High levels of stress can change the way we breathe. It can lead to faster, more shallow breathing and sometimes result in dizziness and even more stress.
Breathing exercises can help you calm down. The more you practise breathing exercises, the easier you’ll find it to use them in your everyday life.
Here are 5 breathing exercises for stress you can try. Before you start, sit in a comfortable position and relax your chest and shoulders.
Abdominal breathing can reduce stress and lower blood pressure. It’s a technique that’s used in many forms of meditation and relaxation. Abdominal breathing encourages you to pay more attention to your breathing. This can help you recognise when you’re stressed so you can adjust your breathing accordingly.
To do this exercise, close your eyes and focus on your breathing. Take note of the pace and depth of your breathing, then:
- place 1 hand on your chest and 1 on your tummy
- breathe in through your nose for 2 seconds and fill your tummy with air (your tummy should expand but your chest shouldn’t really move)
- purse your lips and press your tummy gently as you breathe out
Deep breathing exercises
Try doing deep breathing exercises regularly to reduce stress and get better at controlling your breathing when you’re under pressure.
To practise this exercise:
- take a deep breath in through your nose (use your diaphragm so your tummy expands but your chest and shoulders remain still)
- breathe out slowly through your mouth
- make every outward breath twice as long as your inward breath (count to 2 as you breathe in, and to 4 when you breathe out)
Alternate nostril breathing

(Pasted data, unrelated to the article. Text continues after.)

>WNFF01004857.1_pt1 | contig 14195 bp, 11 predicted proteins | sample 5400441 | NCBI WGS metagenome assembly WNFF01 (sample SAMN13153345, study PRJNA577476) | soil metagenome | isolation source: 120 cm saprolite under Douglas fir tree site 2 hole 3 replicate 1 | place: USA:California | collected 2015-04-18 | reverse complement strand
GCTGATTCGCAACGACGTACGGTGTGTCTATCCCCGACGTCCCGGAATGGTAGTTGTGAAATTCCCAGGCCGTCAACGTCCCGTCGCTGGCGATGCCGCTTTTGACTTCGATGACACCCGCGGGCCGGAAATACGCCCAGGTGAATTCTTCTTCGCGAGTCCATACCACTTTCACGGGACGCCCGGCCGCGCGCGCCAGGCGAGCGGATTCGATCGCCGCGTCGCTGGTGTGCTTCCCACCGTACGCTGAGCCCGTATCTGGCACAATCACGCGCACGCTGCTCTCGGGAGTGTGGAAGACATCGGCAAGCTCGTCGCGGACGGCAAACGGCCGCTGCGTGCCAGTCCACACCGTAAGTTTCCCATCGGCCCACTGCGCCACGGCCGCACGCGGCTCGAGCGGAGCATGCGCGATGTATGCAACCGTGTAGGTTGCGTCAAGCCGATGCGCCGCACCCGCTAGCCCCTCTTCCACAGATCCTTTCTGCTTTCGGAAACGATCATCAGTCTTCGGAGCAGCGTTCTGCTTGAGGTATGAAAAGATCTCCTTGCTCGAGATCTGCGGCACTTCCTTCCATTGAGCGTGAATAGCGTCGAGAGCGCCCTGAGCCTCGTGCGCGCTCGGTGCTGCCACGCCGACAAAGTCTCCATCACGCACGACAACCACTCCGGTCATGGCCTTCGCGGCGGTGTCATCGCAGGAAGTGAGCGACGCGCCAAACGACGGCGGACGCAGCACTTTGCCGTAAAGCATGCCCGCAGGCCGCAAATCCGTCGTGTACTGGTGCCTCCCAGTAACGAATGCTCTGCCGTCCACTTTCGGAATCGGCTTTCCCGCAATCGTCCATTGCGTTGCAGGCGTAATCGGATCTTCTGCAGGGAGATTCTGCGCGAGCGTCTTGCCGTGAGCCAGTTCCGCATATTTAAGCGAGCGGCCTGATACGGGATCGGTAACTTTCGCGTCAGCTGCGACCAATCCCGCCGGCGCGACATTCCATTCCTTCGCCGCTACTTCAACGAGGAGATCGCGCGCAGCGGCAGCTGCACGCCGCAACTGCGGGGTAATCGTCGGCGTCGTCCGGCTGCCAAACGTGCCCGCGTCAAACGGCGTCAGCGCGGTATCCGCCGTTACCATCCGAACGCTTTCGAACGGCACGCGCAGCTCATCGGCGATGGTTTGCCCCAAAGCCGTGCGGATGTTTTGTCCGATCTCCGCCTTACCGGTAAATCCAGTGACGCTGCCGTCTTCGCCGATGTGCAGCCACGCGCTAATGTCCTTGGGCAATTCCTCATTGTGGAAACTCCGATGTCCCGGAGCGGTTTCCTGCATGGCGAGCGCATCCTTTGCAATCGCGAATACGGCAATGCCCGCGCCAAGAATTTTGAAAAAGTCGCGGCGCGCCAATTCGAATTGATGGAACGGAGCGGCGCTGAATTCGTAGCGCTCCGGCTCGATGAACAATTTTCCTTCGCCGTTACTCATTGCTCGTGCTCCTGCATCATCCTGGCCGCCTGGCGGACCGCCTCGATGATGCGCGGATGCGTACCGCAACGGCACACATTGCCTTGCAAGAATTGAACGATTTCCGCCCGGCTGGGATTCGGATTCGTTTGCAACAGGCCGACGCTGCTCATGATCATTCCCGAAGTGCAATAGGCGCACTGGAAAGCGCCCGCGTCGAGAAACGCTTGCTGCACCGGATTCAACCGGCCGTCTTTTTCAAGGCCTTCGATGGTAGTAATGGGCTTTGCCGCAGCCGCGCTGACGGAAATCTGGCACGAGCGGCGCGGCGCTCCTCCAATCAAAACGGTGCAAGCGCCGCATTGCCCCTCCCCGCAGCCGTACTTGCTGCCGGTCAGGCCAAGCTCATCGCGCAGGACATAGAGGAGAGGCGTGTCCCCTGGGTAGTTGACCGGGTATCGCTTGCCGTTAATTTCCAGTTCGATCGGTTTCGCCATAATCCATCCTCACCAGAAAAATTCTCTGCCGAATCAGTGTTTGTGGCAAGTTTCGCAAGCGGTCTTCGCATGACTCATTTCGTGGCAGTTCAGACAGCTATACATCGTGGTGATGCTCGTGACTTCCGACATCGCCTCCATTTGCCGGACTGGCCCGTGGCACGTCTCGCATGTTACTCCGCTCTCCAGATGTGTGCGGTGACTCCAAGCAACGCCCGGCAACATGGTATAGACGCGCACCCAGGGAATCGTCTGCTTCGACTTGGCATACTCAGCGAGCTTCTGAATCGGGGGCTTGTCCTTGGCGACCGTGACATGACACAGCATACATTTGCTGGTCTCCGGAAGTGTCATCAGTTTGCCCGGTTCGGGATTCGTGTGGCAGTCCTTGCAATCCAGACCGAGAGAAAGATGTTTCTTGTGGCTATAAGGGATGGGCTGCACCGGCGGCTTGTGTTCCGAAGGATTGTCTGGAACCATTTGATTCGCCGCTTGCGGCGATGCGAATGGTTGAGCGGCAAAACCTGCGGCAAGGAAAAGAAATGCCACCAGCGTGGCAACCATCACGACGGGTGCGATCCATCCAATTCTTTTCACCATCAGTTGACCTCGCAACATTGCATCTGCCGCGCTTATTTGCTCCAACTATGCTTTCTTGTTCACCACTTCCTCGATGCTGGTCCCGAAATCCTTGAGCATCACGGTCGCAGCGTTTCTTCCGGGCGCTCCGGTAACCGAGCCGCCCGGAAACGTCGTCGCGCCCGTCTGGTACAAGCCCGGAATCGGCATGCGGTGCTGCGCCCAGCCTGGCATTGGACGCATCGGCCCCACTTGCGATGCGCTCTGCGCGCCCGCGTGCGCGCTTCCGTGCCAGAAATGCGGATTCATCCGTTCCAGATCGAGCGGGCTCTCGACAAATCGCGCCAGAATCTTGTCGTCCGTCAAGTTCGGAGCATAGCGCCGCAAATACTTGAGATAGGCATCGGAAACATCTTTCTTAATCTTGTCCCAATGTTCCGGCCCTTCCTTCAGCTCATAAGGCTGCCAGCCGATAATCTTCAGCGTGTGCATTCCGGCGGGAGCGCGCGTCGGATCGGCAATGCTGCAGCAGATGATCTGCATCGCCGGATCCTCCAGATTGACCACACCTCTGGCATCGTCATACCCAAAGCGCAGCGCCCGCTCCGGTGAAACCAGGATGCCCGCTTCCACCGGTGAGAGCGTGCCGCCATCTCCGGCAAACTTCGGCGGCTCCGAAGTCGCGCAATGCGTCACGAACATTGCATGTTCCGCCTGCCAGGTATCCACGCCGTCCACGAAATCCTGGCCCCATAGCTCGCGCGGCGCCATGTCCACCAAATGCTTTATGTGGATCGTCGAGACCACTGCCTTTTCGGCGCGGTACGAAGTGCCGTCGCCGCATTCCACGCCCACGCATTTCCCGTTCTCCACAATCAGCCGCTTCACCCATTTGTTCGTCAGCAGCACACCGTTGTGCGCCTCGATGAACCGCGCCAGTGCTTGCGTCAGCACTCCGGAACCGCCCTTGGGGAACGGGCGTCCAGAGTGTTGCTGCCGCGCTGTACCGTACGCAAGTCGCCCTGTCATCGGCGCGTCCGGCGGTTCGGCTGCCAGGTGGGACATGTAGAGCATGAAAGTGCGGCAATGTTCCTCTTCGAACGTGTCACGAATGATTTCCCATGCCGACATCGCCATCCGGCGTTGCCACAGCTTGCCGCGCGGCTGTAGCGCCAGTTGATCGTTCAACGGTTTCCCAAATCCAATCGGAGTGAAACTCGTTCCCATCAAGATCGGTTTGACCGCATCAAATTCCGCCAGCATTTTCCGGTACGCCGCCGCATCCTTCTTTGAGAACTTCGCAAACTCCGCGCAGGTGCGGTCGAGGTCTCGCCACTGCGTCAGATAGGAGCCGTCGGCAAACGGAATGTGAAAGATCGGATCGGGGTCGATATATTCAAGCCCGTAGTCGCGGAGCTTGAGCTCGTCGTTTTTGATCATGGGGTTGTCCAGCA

Alternate nostril breathing can help you relax and lower your heart rate. Breathe evenly and steadily throughout the exercise.
To complete this exercise:
- sit in a comfortable position
- lift your right hand towards your nose
- breathe out fully and gently press your right nostril closed using your right thumb
- breathe in through your left nostril then close it with your right fingers
- lift your thumb off your right nostril and breathe out
- breathe in through your right nostril then close it again with your thumb
- take your fingers off your left nostril and breathe out through it
Do this for 5 minutes. Breathe the final breath out through your left nostril.
Pick a different exercise if you have a blocked nose.
This is known as lion’s pose in yoga and simhasana in Sanskrit. If stress causes tightness in your chest or face, this exercise may relieve tension in those areas. You may want to practise somewhere private as it’s a noisy exercise.
To do this exercise:
- sit with your legs crossed
- place your hands on your knees with your fingers spread apart
- keep your eyes open as you breathe in deeply through your nose
- open your mouth, stick out your tongue and extend it towards your chin
- breathe out through your mouth with a long ‘ha’ noise
- look up to where the bridge of your nose meets your brow or downwards at the tip of your nose
- repeat these steps 2 or 3 times
There are different positions you can use when doing this exercise, like sitting back on your heels.
Humming bee breath
This breathing technique is also known as bhramari. It can help you calm down quickly, relieve tension in your forehead and ease feelings of frustration, anger and anxiety. To do this:
- let go of any tension in your face and close your eyes
- place a couple of fingers on the small triangular part of your ear attached to your face
- breathe in and then out
- as you breathe out, gently press on this part of your ear with your fingers
- make a humming noise with your mouth closed
Continue this exercise until you feel more relaxed.
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